NEW YORK (CBSNewYork) — Airline passengers are facing travel troubles. The Federal Aviation Administration has furloughed 47,000 workers because of federal budget cuts.
That’s creating massive delays at New York City-area airports, CBS 2’s Steve Langford reported on Monday.
“I think the effects will probably be felt most in New York. This is the most congested, most complex piece of airspace in the world,” John F. Kennedy International Airport air traffic controller Stephen Abraham said.
It’s a situation where airplanes that were already closer together than anywhere else around the planet are now being monitored by fewer professionals, said Abraham, who’s being told to stay home without pay one day every other week, just like 15,000 other air traffic controllers. He said New York-area airports will suffer significant delays.
“If you remove the layers and individuals responsible for certain pieces of airspace things, naturally, have to slow down,” Abraham said.
At LaGuardia Airport on Monday incoming passengers were reporting unusual delays.
“We actually sat on the plane a lot, probably 40 minutes before take-off,” said Chicago passenger Eileen Dominguez.
“We backed away from the gate. We were told we’re going to be an hour, 20 minutes sitting on the runway,” added Nancy Bryant, a passenger from Dallas.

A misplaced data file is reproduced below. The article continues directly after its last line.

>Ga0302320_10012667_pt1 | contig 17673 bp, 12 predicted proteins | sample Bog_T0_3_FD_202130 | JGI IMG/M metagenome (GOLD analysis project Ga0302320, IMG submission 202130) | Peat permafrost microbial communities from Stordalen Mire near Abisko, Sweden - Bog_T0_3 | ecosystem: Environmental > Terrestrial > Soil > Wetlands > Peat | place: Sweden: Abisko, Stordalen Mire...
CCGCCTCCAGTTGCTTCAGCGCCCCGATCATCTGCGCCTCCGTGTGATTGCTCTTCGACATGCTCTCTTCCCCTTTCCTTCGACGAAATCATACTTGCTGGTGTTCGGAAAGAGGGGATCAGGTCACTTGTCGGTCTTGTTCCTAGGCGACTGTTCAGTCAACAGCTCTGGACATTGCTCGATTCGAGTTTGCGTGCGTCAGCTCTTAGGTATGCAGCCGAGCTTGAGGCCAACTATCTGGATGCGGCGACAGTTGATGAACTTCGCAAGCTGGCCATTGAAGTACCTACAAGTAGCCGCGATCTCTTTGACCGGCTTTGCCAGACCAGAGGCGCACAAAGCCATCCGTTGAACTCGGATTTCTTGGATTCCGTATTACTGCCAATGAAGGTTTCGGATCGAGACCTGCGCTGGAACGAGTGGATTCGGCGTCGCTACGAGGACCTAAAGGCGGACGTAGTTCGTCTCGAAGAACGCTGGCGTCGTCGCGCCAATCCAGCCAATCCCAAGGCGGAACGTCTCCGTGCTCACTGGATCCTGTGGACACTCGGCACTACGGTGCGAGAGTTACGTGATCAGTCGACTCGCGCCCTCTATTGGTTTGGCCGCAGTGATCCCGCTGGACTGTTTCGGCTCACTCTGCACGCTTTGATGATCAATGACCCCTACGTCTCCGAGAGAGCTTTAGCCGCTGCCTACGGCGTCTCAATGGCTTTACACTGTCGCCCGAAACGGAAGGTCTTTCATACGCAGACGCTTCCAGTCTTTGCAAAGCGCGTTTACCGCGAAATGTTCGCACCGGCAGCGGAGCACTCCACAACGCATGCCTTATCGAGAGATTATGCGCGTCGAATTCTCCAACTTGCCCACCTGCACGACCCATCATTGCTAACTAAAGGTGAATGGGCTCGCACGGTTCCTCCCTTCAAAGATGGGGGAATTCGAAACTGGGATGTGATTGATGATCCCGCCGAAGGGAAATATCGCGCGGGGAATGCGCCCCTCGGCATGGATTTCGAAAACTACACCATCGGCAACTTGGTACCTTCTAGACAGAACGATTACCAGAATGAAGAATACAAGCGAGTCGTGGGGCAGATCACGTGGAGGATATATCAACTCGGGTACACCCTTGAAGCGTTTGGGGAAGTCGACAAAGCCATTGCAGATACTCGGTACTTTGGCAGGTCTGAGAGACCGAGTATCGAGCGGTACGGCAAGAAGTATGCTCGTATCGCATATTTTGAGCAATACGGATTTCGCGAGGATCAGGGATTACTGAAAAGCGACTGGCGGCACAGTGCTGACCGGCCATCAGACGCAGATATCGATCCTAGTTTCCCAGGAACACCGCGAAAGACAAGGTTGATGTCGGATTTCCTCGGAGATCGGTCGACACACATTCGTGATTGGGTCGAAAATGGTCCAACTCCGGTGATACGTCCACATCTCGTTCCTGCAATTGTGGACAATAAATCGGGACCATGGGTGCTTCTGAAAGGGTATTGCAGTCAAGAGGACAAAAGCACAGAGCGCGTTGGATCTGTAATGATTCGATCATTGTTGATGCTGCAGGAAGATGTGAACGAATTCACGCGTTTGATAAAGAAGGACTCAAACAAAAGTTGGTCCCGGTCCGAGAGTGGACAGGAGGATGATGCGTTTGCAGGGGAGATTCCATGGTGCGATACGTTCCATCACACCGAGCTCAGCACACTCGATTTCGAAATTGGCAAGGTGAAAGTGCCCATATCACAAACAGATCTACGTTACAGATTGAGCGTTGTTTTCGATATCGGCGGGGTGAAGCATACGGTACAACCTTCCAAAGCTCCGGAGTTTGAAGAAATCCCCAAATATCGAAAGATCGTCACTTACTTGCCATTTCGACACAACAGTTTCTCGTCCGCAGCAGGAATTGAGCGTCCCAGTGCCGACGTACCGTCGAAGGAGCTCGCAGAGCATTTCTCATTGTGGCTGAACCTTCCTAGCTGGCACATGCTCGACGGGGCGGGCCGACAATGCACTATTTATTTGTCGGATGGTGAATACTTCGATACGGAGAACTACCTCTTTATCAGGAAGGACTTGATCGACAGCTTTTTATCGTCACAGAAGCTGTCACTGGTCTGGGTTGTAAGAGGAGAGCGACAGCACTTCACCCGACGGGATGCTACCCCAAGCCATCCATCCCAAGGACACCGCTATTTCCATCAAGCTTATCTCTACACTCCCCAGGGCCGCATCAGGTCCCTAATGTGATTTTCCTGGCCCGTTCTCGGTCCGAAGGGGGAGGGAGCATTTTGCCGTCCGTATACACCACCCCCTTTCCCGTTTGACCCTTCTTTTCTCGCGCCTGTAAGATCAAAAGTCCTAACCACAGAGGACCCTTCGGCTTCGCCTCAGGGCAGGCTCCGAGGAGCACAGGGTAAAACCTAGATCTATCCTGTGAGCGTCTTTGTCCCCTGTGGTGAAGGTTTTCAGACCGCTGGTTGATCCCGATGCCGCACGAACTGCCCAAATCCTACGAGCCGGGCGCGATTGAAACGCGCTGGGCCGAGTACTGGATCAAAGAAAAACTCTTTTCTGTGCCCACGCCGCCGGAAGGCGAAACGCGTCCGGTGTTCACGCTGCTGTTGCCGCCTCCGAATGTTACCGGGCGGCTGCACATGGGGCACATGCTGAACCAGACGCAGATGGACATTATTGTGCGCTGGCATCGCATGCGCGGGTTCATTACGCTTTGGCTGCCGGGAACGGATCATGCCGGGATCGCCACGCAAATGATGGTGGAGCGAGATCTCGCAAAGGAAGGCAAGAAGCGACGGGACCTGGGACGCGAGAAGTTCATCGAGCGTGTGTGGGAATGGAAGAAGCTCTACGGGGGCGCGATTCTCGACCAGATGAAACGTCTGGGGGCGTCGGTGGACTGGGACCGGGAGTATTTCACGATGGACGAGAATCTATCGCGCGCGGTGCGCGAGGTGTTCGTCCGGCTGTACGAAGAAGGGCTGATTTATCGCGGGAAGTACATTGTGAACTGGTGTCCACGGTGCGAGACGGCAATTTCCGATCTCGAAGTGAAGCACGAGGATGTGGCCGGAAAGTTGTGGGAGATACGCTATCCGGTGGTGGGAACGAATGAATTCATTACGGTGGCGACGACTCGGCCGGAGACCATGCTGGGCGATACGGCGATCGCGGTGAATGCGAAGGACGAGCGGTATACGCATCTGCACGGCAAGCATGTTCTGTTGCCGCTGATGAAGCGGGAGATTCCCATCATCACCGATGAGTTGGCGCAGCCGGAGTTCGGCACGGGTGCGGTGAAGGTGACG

“I can’t imagine it getting any more delayed at LaGuardia,” said traveler Bob Bennett from Rye. “It’s an incredibly difficult airport because of the congestion.”
The FAA declined to reveal how many air traffic controllers will be missing on any given day, but controller Abraham, who is president of the air traffic controllers union at JFK, outlined how air traffic control staffing at Kennedy airport will be hit due to the cutbacks:
Normally the JFK tower would have six air traffic controllers on the day shift, 10 controllers in the evening and two overnight.
Now, because of the federal budget cuts, the JFK control tower will have five controllers on duty during the day, eight controllers in the evening, and two overnight.
“It’s difficult to manage summer traffic in New York when you’re fully staffed. When you lose 10 or 15 percent of your colleagues it will be even more of a challenge,” Abraham said.
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